From April 6-30, we're telling stories of women and children we help to show what True Justice looks like. We hope to raise $50,000 to help more women and girls like Tara and Lekha.
Tara* moved to Delhi from her village as a newly married teenager. The bustling city thrilled but scared her. Tara’s husband, an auto driver, said the streets are not safe for women to venture alone and that she should not shop or run errands without him, so she remained content in her small corner of the neighbourhood.
Soon Tara became pregnant and enjoyed staying home with her baby, Lekha*. Ten years and two babies later, Tara found herself trapped inside her own home in a spiralling cycle of violence.
When Tara’s parents would knock on the door, she wasn’t allowed to answer unless her husband consented. If he discovered Tara had talked to the neighbours, he would beat her.
True justice requires a restoration of a victim’s security, independence and dignity. Counsel to Secure Justice works to empower abused children and their families to repair harm that’s resulted from sexual abuse and support them along a path of healing.
Occasionally Tara’s family would walk to a temple together, and she began internalizing the route that passed a police station. Still, she didn’t report her husband, fearing what would happen to her children’s futures without his income.
When Tara’s 10-year-old daughter Lekha revealed her father had been removing her clothes and touching her private parts, Tara immediately filed a police report. The police quickly arrested Lekha’s father and the judge denied him bail. CSJ is advocating Lekha’s case in court.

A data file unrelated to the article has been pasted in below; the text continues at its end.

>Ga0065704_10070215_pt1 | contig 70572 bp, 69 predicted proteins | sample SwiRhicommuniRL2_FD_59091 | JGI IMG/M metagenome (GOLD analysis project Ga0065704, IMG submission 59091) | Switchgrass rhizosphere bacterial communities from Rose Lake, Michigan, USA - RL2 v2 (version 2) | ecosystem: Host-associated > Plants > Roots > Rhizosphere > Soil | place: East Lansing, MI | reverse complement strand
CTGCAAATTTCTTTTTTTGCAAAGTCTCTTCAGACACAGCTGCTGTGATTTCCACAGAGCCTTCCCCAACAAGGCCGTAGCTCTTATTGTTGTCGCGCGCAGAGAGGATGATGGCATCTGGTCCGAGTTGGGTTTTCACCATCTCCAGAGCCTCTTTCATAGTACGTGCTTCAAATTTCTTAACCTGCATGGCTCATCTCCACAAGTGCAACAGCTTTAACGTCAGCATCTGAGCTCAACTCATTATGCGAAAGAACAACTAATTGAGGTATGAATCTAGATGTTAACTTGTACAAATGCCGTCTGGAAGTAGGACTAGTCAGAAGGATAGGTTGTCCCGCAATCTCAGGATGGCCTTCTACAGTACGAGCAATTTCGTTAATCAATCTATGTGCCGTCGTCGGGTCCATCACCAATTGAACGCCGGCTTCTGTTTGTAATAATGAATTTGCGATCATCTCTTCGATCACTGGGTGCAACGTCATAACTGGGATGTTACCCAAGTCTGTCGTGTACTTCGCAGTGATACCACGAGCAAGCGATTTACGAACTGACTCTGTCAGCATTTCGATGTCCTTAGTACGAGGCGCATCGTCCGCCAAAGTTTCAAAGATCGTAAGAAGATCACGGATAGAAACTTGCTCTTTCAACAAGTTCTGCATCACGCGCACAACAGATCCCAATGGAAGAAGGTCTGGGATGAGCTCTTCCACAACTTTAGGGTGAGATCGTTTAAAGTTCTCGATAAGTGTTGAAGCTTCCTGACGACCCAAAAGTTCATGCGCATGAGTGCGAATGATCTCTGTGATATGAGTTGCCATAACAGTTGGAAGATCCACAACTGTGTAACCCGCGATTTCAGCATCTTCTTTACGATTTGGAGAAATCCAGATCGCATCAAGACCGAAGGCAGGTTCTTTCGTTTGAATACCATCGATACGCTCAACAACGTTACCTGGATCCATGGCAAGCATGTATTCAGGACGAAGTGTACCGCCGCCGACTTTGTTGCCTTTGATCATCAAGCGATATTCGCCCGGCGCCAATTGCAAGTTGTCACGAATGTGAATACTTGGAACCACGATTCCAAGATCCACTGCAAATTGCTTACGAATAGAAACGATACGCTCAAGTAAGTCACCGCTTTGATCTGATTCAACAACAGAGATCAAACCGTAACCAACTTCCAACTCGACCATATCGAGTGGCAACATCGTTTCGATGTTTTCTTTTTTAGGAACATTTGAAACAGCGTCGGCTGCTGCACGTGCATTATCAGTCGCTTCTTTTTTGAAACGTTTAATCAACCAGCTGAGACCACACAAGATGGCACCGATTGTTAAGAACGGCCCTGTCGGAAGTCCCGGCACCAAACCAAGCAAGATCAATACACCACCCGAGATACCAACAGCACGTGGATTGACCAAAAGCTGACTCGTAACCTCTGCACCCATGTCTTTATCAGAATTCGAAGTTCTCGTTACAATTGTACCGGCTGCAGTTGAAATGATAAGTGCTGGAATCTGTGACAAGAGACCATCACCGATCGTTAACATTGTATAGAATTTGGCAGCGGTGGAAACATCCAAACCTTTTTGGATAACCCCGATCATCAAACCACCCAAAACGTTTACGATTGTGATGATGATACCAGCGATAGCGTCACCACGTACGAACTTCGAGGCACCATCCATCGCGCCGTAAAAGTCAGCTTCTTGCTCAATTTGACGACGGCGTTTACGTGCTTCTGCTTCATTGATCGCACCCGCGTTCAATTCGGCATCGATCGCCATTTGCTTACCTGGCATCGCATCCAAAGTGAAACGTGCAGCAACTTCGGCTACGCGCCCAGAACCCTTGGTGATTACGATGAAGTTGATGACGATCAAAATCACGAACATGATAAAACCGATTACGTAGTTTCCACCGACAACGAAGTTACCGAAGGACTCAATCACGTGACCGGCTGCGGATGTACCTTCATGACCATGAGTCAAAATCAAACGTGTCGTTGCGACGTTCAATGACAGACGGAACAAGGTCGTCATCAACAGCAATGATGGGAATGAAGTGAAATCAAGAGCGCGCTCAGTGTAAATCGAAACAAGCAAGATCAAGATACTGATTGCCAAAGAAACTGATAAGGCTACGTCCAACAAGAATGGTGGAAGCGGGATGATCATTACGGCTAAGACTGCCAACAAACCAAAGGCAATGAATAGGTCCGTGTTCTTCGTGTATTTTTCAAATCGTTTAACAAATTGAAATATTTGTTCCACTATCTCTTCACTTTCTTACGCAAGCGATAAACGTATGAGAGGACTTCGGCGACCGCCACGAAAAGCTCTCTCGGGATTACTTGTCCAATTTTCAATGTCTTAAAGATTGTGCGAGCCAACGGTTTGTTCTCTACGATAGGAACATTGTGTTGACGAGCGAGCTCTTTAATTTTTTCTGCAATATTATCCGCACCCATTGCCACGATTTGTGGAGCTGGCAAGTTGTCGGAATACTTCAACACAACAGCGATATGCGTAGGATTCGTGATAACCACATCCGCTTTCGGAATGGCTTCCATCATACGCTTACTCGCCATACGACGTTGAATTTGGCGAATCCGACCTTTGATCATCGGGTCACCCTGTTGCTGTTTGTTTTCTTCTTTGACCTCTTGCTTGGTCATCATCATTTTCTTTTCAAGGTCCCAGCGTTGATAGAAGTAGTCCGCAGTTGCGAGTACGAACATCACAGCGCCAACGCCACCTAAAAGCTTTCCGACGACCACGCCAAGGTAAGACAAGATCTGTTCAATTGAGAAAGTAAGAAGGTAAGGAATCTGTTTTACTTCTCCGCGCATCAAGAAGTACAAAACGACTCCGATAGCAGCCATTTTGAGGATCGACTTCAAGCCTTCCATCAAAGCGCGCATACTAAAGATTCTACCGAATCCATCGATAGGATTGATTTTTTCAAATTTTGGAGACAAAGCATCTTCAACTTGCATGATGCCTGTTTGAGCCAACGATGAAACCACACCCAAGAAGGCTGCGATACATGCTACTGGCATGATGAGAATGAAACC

When CSJ social worker Nikita met Lekha and Tara, the family could not afford basic food items like rice. Tara struggled to find work as an illiterate and unskilled labourer with young children to look after. She had never worked outside the home or visited a bank.
“At one point I was very disappointed and wanted to take back the case,” Tara said. “But then I met Nikita and I felt that I could do this. I felt there’s someone I can reach out to.”
Nikita helped Tara and Lekha to start repairing their lives after the abuse they suffered. She set up a bank account and applied for compensation and a food ration card from the government. Tara’s parents moved to Delhi to help support her financially and emotionally. She found a job at a construction site near her home, and her children are attending school.
“I like my life now,” Tara said. “Even if I can’t have luxuries like fruit, even if I can only afford one dry chapatti a day, I’m happy. We have a peaceful life.”
To help more women and children like Tara and Lekha, donate to the True Justice campaign today.
*Name changed to protect identity.